Home > Local News > Thai-Cambodian ties back on track (minus Thaksin)

Thai-Cambodian ties back on track (minus Thaksin)

Bangkok Post
By Thanida Tansubhapol
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The Preah Vihear temple: the surrounding land under dispute should be
left to the Thai-Cambodian Joint Boundary Commission to resolve.
Relations between Thailand and Cambodia
are seemingly back on track – after two years of strain as a result of
the controversy over Preah Vihear temple and the appointment of deposed
prime minister Thaksin Shinawatra as Phnom Penh‘s adviser.

The improved ties were reiterated in Cambodian Prime Minister Hun Sen’s remarks in an interview
with the media on Dec 6, that the two countries’ relationship had
“returned to normal”. His statement signals a good gesture for the two
sides to foster good ties once again.

And it has come at the right time, as the two countries will be celebrating six decades of diplomatic relations this Sunday in Phnom Penh.
Foreign Minister Kasit Piromya will represent Thailand at the
celebrations in the Cambodian capital. Improved ties are what people of
both countries would definitely like to see. But Thailand andCambodia
still have sensitive issues to work out. These include the border
demarcation and the stalled development plan for Preah Vihear temple.
These two problems remain unresolved.

The
Hindu temple was listed as a World Heritage site in 2008 but the
development plan was blocked by Thailand at the World Heritage
Committee meeting in Brazil this year, as Bangkok wanted first to
resolve the issue of overlapping boundaries around the temple.

The
next WHC meeting is scheduled for June next year in Bahrain. From now
until the Bahrain meeting, the two leaders have to continue a dialogue
to find a compromise solution on the issue.

In order not to let the issue damage improving ties, both Thai and Cambodian leaders should separate their diplomatic relationship from the border problems.

A good example of this is how Thailand and Laos handles
their relationship. Bangkok and Vientiane enjoy good diplomatic
relations and various cooperation while leaving the border demarcation
to the Thai-Lao Joint Boundary Commission to handle. Border problems
are normally very sensitive and take time to resolve.

What made ties between Thailand and Cambodia more complicated was the issue of the ousted former prime minister, who has close personal ties with the Cambodian premier.

The
relationship between the two countries worsened after Thaksin was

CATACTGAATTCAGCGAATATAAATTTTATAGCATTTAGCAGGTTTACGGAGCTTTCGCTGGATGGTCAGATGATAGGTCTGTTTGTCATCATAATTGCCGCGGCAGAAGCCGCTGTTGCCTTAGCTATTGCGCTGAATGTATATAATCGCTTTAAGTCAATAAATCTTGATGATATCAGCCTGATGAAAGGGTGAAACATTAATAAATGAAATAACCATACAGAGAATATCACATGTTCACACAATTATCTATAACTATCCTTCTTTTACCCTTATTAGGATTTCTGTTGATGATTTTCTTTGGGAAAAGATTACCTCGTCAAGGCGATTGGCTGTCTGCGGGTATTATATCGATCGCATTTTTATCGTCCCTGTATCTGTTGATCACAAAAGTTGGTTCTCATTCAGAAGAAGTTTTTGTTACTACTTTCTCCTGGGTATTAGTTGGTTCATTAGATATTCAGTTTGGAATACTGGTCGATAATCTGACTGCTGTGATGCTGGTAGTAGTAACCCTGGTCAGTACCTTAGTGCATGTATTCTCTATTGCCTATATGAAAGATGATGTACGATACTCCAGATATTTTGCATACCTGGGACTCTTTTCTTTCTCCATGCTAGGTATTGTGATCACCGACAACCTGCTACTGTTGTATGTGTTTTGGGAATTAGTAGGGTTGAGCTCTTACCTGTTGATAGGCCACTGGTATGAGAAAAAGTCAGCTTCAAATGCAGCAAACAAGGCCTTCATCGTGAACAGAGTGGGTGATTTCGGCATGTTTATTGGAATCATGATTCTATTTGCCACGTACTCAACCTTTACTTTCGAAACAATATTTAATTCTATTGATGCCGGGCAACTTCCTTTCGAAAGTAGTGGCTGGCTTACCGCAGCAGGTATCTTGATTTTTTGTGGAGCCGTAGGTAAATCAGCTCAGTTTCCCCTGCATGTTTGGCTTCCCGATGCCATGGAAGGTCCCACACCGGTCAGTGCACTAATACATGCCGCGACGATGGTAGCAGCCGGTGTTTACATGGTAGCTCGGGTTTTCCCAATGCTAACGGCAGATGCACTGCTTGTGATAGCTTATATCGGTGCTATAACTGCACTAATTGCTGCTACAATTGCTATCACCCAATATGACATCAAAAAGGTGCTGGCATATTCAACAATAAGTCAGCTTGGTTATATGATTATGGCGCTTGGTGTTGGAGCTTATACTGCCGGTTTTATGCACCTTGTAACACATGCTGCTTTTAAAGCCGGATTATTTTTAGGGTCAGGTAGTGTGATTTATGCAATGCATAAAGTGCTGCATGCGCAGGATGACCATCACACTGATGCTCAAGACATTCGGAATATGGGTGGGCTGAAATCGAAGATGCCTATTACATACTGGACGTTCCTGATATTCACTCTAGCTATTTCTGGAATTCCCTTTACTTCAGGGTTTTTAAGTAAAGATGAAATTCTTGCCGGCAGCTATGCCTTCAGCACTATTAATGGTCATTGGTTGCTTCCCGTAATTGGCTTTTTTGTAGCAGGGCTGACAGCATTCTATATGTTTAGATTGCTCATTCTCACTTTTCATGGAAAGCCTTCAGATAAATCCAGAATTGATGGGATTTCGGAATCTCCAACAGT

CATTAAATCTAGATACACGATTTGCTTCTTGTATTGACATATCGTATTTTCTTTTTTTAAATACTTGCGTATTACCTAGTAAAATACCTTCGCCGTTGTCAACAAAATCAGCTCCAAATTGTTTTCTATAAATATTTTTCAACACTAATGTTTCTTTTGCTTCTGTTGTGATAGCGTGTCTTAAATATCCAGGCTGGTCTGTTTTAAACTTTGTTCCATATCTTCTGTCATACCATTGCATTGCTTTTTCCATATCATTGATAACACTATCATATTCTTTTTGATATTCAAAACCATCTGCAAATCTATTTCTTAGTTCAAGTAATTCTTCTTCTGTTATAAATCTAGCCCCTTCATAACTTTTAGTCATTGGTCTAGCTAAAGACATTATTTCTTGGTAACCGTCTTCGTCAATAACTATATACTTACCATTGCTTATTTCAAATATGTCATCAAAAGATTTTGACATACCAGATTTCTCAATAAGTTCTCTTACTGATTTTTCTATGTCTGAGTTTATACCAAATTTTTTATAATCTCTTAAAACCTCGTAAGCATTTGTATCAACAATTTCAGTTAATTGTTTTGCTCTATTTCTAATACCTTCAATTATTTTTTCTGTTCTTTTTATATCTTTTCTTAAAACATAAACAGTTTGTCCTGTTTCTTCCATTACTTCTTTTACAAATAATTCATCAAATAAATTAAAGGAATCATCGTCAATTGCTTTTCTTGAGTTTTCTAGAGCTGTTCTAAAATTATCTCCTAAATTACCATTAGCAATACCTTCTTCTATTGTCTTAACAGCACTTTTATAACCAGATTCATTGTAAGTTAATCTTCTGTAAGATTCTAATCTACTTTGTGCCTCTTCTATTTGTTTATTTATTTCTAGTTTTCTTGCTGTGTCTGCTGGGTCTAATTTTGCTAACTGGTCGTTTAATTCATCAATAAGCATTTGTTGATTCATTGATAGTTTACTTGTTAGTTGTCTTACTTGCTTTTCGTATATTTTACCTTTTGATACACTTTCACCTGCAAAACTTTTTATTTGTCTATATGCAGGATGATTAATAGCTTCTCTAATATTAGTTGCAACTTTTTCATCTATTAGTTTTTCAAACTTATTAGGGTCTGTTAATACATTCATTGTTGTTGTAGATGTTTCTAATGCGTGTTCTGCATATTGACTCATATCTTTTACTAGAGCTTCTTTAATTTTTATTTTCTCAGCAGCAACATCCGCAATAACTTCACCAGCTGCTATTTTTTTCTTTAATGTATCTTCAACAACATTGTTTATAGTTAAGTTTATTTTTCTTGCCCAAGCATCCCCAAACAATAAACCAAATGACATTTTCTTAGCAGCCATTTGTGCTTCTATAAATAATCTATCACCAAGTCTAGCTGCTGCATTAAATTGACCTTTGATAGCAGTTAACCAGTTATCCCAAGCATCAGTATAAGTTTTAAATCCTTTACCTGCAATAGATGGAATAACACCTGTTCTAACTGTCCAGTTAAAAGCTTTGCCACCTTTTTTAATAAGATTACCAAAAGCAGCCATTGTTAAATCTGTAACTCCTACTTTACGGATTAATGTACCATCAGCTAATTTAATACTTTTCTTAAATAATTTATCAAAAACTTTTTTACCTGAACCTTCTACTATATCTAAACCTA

appointed as economic adviser to the Cambodian government in November
last year. Bangkok recalled Thai ambassador toPhnom Penh Prasas Prasasvinitchai and Cambodia reacted in the same manner.

However,
relations improved after Thaksin resigned from the position on Aug 23
this year, and the Thai government resumed the normalisation of
diplomatic relations the very next day. Prime Minister Abhisit
Vejjajiva and Mr Hun Sen have met four times at international meetings,
and this has helped improve relations between the two.

Thailand uses the same strategy it pursues with Laos, for Cambodia.

Direction-general
of the East Asian Affairs Department, Pasakorn Siriyaphan, said the
Foreign Ministry maintains good relations withCambodia and lets the Thai-Cambodian Joint Boundary Commission tackle the border problem.

Cambodia
now understands the legal procedure in Thailand, which cannot move
forward the border demarcation as the three memoranda of understanding
on the Thai-Cambodian Joint Boundary Commission have not been approved
by parliament, he added.

It is
a good sign that Cambodian Prime Minister Hun Sen has understood Prime
Minister Abhisit’s explanation that Thailand has its own internal
process,” Mr Pasakorn said.

Under Section 190 of the constitution, the three documents
need parliament’s approval first to give Thai officials the mandate to
negotiate with their Cambodian counterparts on the demarcation issue.
The matter has been put on parliament’s agenda four times but still has
not got anywhere.

For Cambodia, Cambodian Information Minister Khieu Kanharith told the Bangkok Post that Phnom Penh
will not raise the temple issue for the time being and has rather
placed its attention on how to strengthen bilateral relations. “We can
drop the Preah Vihear temple issue and focus on how to improve mutual
understanding between our two nations,” Mr Khieu Kanharith said.

But the temple issue still remains a time bomb awaiting challenges from the two countries.

A government source said if Cambodia
still proposes its management plan to the WHC, Thailand will keep
opposing it because the plan involves some area over which the two
countries claim ownership and the issue of sovereignty has not been
settled. “We don’t know ifCambodia will bring up the Preah Vihear issue
again because its next local elections are scheduled for 2012. If the
two countries can settle this problem diplomatically and do not let it
become a political issue, that will be good,” the same source said.

Mr
Pasakorn said one thing the two countries will have to eliminate is the
feeling of hatred which many Cambodians harbour towards Thais. “We are
doing it all [to create better understanding between Thais and
Cambodians] and I think things are moving along the right track,” Mr
Pasakorn said.

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